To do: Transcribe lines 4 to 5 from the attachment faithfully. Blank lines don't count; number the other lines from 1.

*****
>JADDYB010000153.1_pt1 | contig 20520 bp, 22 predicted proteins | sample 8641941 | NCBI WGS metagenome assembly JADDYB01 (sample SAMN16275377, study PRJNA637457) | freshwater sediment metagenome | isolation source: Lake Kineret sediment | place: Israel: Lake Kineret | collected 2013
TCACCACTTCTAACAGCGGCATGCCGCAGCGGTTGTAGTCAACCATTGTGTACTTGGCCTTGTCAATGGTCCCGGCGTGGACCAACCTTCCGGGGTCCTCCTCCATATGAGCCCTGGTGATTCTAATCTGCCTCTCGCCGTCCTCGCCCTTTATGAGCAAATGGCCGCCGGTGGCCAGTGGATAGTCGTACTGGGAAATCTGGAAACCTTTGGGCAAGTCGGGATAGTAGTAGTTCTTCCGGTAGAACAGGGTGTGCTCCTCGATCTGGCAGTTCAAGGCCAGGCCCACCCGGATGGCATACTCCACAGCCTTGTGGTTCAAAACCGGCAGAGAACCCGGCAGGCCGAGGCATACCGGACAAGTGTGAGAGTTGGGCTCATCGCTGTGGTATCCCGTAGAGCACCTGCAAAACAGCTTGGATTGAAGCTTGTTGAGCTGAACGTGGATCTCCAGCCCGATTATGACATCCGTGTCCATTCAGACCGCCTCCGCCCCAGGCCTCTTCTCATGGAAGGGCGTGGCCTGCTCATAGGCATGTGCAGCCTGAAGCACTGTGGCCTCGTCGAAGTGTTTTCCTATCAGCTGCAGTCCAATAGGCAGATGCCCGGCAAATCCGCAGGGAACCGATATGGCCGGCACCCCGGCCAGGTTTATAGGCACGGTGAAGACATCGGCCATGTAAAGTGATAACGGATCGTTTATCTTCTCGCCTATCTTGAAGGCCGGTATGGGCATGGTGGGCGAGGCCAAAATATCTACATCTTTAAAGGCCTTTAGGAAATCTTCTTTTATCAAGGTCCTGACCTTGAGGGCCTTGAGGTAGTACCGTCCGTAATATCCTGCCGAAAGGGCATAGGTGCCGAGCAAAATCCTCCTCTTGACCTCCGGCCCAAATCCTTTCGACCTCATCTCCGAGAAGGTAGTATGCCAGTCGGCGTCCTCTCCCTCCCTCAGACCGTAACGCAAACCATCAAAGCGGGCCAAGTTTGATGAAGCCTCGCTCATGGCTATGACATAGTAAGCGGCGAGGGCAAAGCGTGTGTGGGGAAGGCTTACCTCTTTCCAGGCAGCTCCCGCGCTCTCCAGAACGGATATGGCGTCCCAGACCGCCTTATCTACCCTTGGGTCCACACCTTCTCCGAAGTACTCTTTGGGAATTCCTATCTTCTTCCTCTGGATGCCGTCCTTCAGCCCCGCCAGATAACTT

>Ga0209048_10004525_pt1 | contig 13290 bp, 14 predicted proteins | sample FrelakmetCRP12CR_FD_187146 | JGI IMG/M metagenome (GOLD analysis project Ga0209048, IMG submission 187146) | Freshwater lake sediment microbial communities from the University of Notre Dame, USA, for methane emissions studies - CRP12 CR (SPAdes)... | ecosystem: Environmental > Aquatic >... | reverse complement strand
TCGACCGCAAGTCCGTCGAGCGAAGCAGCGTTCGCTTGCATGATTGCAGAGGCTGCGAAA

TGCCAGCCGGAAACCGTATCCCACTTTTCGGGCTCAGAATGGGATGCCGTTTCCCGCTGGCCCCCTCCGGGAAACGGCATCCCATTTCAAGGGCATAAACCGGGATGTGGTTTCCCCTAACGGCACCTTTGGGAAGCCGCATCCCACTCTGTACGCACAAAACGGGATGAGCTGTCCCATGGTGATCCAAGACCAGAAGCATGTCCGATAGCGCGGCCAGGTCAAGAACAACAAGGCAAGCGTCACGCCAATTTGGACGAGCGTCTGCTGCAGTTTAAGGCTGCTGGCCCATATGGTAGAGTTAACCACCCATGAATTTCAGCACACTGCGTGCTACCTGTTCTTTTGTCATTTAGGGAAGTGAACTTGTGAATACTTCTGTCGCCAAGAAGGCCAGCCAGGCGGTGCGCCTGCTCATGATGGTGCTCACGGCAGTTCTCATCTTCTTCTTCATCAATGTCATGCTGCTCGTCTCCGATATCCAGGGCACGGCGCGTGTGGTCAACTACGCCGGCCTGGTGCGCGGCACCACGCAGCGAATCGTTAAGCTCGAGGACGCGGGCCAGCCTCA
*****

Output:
TCGACCGCAAGTCCGTCGAGCGAAGCAGCGTTCGCTTGCATGATTGCAGAGGCTGCGAAA

TGCCAGCCGGAAACCGTATCCCACTTTTCGGGCTCAGAATGGGATGCCGTTTCCCGCTGGCCCCCTCCGGGAAACGGCATCCCATTTCAAGGGCATAAACCGGGATGTGGTTTCCCCTAACGGCACCTTTGGGAAGCCGCATCCCACTCTGTACGCACAAAACGGGATGAGCTGTCCCATGGTGATCCAAGACCAGAAGCATGTCCGATAGCGCGGCCAGGTCAAGAACAACAAGGCAAGCGTCACGCCAATTTGGACGAGCGTCTGCTGCAGTTTAAGGCTGCTGGCCCATATGGTAGAGTTAACCACCCATGAATTTCAGCACACTGCGTGCTACCTGTTCTTTTGTCATTTAGGGAAGTGAACTTGTGAATACTTCTGTCGCCAAGAAGGCCAGCCAGGCGGTGCGCCTGCTCATGATGGTGCTCACGGCAGTTCTCATCTTCTTCTTCATCAATGTCATGCTGCTCGTCTCCGATATCCAGGGCACGGCGCGTGTGGTCAACTACGCCGGCCTGGTGCGCGGCACCACGCAGCGAATCGTTAAGCTCGAGGACGCGGGCCAGCCTCA